·  Another important focus centered around cities’ use of traffic data. Public sector panelists noted traffic data allows city planners to reduce congestion and emissions as well as increase safety. They use data to prioritize resources based on where people are moving, allowing insights into what the city may look like in the future in order to plan accordingly. Panelists discussed using traffic data in real-time to predict accident-prone areas and warn drivers to travel with increased caution in particularly dangerous areas.

While there was general consensus on the benefits of traffic data to city planners, some panelists warned of associated tradeoffs. As private sector speakers spoke of the types of data their companies voluntarily shared with city officials, there was debate on whether cities could require private companies to provide potentially proprietary data. Some panelists argued that government has no inherent right to the data, while others suggested that cooperation and data sharing between cities and technology companies would help both groups, as city planners could use the data to reduce congestion, allowing the private companies to conduct business more efficiently.  Furthermore, participants expressed concern about the privacy of both individual and company data when handed over to government agencies, and there was some disagreement on whether data could be truly anonymized. Debate continues on aspects of data policy, but panelists agreed that data is an essential tool for reimagining a 21st century transportation network.

While modes of mobility continue to multiply, a large part of the forum conversation centered on ensuring that no group should be left behind. Equity was at the forefront of each panel discussion and was framed by a desire to ensure that people transportation options aren’t limited based on where they live or whether they have a disability. In cities across the country, low-income areas have challenges such as reduced access to transportation, increased danger to pedestrians, lack of a pipeline for planning and capacity, and lower funding priorities. Even when low-income communities have transit routes that service commercial areas, the frequency may be much lower and the length of the commute much longer relative to higher-income transit routes. Beyond geographical or income-level related reasons, people with disabilities have more difficulty accessing transit that can accommodate their travel requirements.. Panelists shared a series of best practices to help with these disparities, including instituting universal mobility in Delaware and Uber’s efforts to prevent ride-acceptance discrimination based on location or race.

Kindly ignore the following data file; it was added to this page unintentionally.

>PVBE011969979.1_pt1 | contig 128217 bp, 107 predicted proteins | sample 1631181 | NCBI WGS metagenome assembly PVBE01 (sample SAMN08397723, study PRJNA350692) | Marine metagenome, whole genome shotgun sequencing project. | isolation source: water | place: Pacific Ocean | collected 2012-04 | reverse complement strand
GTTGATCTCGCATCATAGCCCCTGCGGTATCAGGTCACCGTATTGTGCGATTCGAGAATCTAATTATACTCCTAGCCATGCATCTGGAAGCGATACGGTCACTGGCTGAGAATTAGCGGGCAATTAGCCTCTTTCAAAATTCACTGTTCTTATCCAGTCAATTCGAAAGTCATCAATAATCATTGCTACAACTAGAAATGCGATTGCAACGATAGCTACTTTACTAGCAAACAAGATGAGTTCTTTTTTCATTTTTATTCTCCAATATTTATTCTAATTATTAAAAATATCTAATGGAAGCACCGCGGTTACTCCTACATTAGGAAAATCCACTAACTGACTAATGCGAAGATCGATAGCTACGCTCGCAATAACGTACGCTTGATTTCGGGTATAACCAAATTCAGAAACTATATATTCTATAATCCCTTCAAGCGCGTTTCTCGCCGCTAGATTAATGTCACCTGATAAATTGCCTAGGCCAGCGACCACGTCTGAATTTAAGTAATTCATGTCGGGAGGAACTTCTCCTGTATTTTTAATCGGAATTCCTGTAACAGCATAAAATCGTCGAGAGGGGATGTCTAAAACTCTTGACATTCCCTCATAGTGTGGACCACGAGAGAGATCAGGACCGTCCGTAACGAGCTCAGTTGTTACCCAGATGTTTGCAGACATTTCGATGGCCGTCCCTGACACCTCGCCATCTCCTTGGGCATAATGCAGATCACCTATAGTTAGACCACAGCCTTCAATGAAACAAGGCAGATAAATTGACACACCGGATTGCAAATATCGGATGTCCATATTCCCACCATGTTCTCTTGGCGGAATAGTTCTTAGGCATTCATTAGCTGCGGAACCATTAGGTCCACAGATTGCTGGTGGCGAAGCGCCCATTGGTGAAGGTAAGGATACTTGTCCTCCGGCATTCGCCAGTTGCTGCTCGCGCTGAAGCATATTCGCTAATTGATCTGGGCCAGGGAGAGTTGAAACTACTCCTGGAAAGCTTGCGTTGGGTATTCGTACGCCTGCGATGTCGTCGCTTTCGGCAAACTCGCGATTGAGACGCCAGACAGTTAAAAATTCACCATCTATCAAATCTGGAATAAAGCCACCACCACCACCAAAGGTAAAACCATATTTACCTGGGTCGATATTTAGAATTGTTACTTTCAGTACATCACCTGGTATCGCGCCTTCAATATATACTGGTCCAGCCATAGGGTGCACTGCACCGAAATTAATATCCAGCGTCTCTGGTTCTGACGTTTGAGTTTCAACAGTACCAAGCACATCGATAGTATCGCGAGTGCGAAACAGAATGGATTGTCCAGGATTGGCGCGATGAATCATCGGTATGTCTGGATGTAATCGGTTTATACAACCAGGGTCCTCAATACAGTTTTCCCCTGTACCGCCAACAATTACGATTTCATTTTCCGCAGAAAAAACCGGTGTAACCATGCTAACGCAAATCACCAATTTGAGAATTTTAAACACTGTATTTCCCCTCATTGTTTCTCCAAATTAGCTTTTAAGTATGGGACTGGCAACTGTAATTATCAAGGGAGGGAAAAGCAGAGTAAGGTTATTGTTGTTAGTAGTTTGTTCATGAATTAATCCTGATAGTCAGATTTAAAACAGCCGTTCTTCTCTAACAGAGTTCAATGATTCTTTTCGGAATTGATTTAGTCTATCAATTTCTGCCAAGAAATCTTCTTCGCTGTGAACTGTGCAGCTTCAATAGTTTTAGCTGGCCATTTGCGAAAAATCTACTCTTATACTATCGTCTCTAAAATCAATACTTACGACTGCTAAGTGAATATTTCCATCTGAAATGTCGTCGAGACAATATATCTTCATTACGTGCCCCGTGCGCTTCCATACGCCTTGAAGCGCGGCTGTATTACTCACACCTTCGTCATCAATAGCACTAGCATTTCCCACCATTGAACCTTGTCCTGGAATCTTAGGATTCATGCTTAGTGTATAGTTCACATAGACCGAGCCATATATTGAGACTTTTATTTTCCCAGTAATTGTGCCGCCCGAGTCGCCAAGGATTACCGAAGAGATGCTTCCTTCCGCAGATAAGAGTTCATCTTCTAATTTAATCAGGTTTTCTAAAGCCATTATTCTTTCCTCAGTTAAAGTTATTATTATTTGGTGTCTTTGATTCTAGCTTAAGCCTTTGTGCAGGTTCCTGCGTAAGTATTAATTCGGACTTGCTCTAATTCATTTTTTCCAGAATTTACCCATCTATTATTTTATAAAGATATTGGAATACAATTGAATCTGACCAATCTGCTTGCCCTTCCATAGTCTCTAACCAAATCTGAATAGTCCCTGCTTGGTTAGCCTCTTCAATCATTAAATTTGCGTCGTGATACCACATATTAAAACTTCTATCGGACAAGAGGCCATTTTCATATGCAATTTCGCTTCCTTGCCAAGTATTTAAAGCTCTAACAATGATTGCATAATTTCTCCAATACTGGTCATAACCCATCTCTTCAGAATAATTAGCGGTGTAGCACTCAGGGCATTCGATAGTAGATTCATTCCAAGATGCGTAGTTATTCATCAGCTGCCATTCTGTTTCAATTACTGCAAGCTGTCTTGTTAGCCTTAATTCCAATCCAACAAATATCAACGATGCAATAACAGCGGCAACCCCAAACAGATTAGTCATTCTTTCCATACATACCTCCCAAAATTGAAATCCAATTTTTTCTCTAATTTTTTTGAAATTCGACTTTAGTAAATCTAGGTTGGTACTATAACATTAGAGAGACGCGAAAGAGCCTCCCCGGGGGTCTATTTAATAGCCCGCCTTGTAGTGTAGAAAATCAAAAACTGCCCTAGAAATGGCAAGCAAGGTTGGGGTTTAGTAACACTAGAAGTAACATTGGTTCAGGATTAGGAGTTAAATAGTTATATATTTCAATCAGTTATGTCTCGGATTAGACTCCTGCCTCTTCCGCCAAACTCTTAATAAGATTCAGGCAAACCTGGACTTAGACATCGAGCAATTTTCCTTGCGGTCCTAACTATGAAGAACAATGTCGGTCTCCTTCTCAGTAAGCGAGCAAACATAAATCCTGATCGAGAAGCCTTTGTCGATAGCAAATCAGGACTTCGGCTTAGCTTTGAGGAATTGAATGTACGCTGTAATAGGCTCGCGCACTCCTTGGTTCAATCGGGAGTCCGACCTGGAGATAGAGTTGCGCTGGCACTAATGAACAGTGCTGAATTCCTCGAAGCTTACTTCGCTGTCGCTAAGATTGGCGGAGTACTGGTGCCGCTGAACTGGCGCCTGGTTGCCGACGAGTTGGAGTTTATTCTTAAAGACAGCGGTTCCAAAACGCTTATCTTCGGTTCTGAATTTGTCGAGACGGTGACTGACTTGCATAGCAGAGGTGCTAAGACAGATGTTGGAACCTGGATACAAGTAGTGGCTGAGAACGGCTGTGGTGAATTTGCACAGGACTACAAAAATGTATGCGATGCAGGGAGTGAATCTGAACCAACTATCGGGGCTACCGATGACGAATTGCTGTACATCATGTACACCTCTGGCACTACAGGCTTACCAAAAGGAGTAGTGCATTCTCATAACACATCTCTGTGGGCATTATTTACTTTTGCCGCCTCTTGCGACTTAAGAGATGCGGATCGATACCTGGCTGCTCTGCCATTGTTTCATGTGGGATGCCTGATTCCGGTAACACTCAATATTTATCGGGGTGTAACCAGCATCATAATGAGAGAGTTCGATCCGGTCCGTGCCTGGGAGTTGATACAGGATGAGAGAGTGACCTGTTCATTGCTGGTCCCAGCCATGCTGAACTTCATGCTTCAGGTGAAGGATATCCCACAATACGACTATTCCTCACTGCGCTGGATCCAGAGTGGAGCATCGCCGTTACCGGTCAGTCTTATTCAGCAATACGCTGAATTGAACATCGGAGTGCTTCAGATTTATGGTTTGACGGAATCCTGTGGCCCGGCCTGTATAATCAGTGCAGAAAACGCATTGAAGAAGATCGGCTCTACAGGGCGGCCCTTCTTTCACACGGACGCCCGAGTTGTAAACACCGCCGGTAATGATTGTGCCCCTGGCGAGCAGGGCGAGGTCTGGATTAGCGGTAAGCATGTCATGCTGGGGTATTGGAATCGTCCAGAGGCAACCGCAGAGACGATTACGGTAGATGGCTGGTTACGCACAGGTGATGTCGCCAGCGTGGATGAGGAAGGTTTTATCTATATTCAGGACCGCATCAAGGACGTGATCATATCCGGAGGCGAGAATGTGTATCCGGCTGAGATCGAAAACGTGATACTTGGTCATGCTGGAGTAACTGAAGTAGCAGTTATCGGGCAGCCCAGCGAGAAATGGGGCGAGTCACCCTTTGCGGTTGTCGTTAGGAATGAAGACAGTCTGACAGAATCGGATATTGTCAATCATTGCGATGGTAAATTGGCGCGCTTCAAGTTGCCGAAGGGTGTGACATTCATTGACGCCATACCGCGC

These insights are a strong foundation in continuing to modernize mobility in urban ITS America is proud to convene these conversations and will continue to lead as we develop the blueprint for a transportation system that is safer, greener and smarter.


Name:  Sara Davidson
Title:  Technical Lead, Smart Systems 
Company:  ITS America 

Short Job Description: I conductresearch and analysis related to connected and automated vehicles, smart city technology, Mobility on Demand (MOD), ITS workforce development/training, cybersecurity, emerging ITS trends and other technology.

What is your favorite part of working at ITS America? Multifaceted exposure to a rapidly evolving, technology enriched field

What does the future of #ITS look like to you? An increasingly integrated and optimized, data-powered system that can better mitigate current transportation risks/shortcomings (collisions, gaps in service, etc.) – a system that enables safer, greener, and smarter mobility.

Favorite place to travel: South Korea

Most Unusual Job you have ever had before ITSA: I worked in a humanoid robotics lab in South Korea.

If you weren’t working in the Transportation industry you would: I would work in education, health/medicine, or environmental science/conservation.